Review of The Testaments, by Margaret Atwood

The Testaments

by Margaret Atwood

Nan A. Talese, Doubleday, 2019. 419 pages.
Review written February 26, 2020, from a library book
Starred Review
2019 Booker Prize Winner

The Testaments is a sequel to The Handmaid’s Tale, which I’ve actually never read. (Though I remember it was a Book of the Month Club selection long ago when I was a member. At the time, I didn’t like books where religious people were the villains.) I have watched the TV series, though, on library DVDs. Normally, I wouldn’t let that substitute for reading a book, but while the series was riveting, it’s an extremely unpleasant story, and I didn’t actually want to absorb myself in it again. I did have enough information to completely understand what was going on in this sequel. This book will be more enjoyable if you’ve read the original book or watched the series, though.

This book is told from three perspectives, all three writing about what happened in the past (which is why it’s called The Testaments). One perspective is that of Aunt Lydia, an important person in the administration of Gilead, in charge of women’s matters. Along the way, we learn about Aunt Lydia’s background and how she came to power.

The other two perspectives are the daughters of Jude, the Handmaid who tells the story in the first book. (They don’t tell you that right away, but it’s not difficult to figure out.) One of them was smuggled out of Gilead as a baby. She only finds out about her background when the couple she thought were her parents were killed by a bomb. The other was the little girl taken from Jude when she was first captured while fleeing Gilead. She, too, must learn that those she thinks are her parents are not really her parents. In fact, when her “mother” dies and her “father” takes a new wife, the stepmother wants her out of the house, so plans to marry her off at thirteen.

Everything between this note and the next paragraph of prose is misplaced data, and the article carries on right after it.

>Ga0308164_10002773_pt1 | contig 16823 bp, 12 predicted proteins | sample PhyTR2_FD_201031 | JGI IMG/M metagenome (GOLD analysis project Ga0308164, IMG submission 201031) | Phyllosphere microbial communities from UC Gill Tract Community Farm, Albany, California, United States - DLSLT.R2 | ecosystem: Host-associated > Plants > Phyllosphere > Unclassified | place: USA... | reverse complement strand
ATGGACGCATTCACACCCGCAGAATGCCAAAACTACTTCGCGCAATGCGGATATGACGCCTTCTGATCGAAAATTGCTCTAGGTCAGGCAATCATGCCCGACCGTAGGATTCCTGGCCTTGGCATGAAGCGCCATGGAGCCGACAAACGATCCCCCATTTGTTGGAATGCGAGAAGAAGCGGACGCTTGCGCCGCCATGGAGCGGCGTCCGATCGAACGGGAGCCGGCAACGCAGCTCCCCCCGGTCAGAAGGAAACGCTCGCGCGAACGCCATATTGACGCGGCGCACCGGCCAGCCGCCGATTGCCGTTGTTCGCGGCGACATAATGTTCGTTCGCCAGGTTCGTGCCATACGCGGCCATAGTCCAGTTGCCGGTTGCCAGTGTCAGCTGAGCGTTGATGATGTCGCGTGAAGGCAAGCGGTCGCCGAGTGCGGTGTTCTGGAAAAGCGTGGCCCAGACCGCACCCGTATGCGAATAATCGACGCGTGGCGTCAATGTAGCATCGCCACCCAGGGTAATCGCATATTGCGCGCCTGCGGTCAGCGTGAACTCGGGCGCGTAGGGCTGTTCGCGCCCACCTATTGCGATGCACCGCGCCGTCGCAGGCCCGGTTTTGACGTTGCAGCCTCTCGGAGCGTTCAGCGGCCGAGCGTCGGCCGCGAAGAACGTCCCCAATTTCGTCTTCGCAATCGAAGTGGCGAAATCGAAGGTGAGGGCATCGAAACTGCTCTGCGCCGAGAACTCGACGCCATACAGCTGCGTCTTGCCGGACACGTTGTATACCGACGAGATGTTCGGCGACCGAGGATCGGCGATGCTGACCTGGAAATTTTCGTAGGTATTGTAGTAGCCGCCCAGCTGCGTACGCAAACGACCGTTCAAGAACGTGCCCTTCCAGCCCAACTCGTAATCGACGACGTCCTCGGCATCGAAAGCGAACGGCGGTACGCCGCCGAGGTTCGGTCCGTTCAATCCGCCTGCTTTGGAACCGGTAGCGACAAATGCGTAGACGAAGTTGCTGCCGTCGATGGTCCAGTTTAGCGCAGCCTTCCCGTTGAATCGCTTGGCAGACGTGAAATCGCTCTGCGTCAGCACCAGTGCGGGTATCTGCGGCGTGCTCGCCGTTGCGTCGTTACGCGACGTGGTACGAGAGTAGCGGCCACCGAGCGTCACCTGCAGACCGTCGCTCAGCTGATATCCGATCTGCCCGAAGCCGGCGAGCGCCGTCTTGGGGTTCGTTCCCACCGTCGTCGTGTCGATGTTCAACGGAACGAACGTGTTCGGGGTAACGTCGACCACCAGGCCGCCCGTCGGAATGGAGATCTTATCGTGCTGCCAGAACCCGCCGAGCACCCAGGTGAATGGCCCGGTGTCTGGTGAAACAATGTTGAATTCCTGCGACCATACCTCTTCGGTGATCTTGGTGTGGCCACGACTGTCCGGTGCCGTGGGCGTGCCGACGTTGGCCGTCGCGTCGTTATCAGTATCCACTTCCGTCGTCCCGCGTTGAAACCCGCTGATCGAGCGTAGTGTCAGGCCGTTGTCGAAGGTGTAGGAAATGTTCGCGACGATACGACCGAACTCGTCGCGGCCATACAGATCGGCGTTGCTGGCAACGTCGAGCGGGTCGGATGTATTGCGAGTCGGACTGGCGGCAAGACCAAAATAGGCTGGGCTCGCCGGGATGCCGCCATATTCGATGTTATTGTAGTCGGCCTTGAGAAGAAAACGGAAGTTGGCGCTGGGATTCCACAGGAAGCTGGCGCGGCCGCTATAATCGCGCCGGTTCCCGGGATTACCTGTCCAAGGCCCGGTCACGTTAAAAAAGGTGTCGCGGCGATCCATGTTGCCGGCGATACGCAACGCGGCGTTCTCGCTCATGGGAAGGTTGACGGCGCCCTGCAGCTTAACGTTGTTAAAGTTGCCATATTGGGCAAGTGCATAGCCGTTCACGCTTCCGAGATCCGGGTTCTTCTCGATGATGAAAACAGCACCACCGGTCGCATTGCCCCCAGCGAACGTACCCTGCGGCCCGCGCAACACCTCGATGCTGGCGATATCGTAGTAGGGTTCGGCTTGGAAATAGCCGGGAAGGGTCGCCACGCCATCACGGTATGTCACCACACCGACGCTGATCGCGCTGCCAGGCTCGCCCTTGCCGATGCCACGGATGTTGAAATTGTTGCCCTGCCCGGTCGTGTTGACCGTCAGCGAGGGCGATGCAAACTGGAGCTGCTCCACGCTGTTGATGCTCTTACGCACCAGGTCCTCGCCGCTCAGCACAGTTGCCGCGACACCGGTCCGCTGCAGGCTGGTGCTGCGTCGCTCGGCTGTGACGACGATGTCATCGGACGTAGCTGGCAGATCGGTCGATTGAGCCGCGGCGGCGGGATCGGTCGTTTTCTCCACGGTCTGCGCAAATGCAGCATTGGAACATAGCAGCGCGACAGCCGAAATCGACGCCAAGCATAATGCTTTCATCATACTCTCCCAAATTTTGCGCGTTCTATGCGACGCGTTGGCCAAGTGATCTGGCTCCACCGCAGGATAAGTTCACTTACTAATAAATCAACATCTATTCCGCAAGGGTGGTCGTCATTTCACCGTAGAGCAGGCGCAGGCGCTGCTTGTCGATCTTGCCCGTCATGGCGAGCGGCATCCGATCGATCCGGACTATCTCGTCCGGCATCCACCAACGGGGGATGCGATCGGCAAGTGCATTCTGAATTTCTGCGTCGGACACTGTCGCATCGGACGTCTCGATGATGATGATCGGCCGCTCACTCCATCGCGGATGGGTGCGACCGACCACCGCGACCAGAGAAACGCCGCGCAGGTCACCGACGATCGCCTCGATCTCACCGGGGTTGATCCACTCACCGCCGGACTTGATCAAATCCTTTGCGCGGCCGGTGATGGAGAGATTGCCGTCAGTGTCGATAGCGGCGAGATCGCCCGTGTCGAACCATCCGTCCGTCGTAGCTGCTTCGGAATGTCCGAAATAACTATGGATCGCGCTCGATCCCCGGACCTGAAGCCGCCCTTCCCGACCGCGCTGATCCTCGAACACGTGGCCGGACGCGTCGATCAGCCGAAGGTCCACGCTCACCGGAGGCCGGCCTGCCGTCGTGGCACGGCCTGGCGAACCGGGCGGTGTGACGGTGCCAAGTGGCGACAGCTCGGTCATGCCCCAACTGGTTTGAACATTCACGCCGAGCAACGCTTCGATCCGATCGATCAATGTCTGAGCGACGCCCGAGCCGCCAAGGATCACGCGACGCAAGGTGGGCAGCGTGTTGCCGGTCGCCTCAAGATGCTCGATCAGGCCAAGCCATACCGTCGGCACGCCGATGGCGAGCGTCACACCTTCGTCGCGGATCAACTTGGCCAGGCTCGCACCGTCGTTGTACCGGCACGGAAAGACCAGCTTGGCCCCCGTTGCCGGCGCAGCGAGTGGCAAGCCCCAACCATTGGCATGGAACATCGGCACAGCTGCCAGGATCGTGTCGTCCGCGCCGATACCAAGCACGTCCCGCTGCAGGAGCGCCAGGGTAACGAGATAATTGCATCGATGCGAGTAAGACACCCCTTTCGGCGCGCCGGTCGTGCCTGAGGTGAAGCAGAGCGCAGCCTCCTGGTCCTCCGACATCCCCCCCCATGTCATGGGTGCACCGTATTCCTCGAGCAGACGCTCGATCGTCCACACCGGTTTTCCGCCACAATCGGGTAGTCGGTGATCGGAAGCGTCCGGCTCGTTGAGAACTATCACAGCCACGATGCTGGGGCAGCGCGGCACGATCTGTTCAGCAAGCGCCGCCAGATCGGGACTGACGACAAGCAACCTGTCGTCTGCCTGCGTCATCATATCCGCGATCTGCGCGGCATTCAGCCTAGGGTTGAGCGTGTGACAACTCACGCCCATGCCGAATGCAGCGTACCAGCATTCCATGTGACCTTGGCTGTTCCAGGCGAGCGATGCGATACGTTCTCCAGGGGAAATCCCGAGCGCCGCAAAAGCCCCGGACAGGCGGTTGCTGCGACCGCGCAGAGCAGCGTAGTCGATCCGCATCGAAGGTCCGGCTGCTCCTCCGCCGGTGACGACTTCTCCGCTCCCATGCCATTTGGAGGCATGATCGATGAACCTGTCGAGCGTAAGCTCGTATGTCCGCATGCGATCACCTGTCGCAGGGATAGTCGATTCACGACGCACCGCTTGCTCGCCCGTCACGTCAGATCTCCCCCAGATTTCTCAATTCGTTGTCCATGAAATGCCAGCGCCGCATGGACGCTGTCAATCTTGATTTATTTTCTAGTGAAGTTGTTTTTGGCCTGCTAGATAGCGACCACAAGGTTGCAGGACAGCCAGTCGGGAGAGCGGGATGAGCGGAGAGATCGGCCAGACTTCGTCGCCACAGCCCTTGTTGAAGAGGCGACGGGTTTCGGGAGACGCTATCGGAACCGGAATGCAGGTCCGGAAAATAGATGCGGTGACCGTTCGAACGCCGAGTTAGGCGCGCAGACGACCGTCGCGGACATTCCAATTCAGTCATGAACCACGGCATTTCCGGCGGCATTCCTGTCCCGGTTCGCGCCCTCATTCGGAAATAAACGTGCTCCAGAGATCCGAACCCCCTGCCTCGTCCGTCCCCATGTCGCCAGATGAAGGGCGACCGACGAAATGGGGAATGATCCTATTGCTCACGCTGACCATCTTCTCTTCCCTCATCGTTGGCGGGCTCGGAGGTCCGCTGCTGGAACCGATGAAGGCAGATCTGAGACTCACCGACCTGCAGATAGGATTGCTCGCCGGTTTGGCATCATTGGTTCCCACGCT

I do have some arguments with the idea that Gilead would have gotten enough people behind it to pull off a new country and a new repressive government. But that’s simply the assumption here. In this book, the girls grow to be young adults, and the reader learns both what it’s like to grow up in Gilead and what happened to the characters after The Handmaid’s Tale.

Margaret Atwood’s prose is riveting. I began reading this book on a sick day. I did two things that day – slept and read. And I didn’t go to sleep for the night until I’d finished the book. Even with three perspectives, the plot doesn’t lag at any point. Highly recommended.

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Source: This review is based on a library book from Fairfax County Public Library.

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